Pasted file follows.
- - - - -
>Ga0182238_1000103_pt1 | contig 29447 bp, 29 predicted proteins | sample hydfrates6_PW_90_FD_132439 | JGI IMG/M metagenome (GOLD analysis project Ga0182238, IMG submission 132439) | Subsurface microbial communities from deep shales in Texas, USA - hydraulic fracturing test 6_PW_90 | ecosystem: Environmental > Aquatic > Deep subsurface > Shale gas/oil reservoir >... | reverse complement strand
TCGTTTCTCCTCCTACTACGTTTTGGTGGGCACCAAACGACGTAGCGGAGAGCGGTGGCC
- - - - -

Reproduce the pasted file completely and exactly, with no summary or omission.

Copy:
>Ga0182238_1000103_pt1 | contig 29447 bp, 29 predicted proteins | sample hydfrates6_PW_90_FD_132439 | JGI IMG/M metagenome (GOLD analysis project Ga0182238, IMG submission 132439) | Subsurface microbial communities from deep shales in Texas, USA - hydraulic fracturing test 6_PW_90 | ecosystem: Environmental > Aquatic > Deep subsurface > Shale gas/oil reservoir >... | reverse complement strand
TCGTTTCTCCTCCTACTACGTTTTGGTGGGCACCAAACGACGTAGCGGAGAGCGGTGGCC